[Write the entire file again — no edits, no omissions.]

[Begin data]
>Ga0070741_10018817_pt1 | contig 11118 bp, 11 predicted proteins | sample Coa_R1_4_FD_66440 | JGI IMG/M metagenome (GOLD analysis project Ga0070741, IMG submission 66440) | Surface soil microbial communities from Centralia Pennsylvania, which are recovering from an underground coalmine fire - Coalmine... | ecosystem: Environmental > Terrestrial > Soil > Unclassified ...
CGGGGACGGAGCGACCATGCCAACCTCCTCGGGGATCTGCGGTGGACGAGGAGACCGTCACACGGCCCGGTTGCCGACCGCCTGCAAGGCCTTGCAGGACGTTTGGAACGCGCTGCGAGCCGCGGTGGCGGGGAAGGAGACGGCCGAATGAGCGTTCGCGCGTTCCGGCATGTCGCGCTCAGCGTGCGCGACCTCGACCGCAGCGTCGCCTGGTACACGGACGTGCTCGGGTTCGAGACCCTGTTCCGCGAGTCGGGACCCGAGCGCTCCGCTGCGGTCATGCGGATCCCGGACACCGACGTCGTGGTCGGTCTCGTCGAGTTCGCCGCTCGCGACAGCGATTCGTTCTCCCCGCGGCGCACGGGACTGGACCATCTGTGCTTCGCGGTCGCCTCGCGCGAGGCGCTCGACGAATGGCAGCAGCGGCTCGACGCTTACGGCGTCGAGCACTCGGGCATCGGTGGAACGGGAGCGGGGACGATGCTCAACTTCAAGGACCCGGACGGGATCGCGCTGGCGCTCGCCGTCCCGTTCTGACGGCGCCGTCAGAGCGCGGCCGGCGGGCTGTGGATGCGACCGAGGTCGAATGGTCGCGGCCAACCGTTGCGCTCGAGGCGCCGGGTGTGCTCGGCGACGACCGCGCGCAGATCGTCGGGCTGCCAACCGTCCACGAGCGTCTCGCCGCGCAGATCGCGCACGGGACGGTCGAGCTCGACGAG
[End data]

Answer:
>Ga0070741_10018817_pt1 | contig 11118 bp, 11 predicted proteins | sample Coa_R1_4_FD_66440 | JGI IMG/M metagenome (GOLD analysis project Ga0070741, IMG submission 66440) | Surface soil microbial communities from Centralia Pennsylvania, which are recovering from an underground coalmine fire - Coalmine... | ecosystem: Environmental > Terrestrial > Soil > Unclassified ...
CGGGGACGGAGCGACCATGCCAACCTCCTCGGGGATCTGCGGTGGACGAGGAGACCGTCACACGGCCCGGTTGCCGACCGCCTGCAAGGCCTTGCAGGACGTTTGGAACGCGCTGCGAGCCGCGGTGGCGGGGAAGGAGACGGCCGAATGAGCGTTCGCGCGTTCCGGCATGTCGCGCTCAGCGTGCGCGACCTCGACCGCAGCGTCGCCTGGTACACGGACGTGCTCGGGTTCGAGACCCTGTTCCGCGAGTCGGGACCCGAGCGCTCCGCTGCGGTCATGCGGATCCCGGACACCGACGTCGTGGTCGGTCTCGTCGAGTTCGCCGCTCGCGACAGCGATTCGTTCTCCCCGCGGCGCACGGGACTGGACCATCTGTGCTTCGCGGTCGCCTCGCGCGAGGCGCTCGACGAATGGCAGCAGCGGCTCGACGCTTACGGCGTCGAGCACTCGGGCATCGGTGGAACGGGAGCGGGGACGATGCTCAACTTCAAGGACCCGGACGGGATCGCGCTGGCGCTCGCCGTCCCGTTCTGACGGCGCCGTCAGAGCGCGGCCGGCGGGCTGTGGATGCGACCGAGGTCGAATGGTCGCGGCCAACCGTTGCGCTCGAGGCGCCGGGTGTGCTCGGCGACGACCGCGCGCAGATCGTCGGGCTGCCAACCGTCCACGAGCGTCTCGCCGCGCAGATCGCGCACGGGACGGTCGAGCTCGACGAG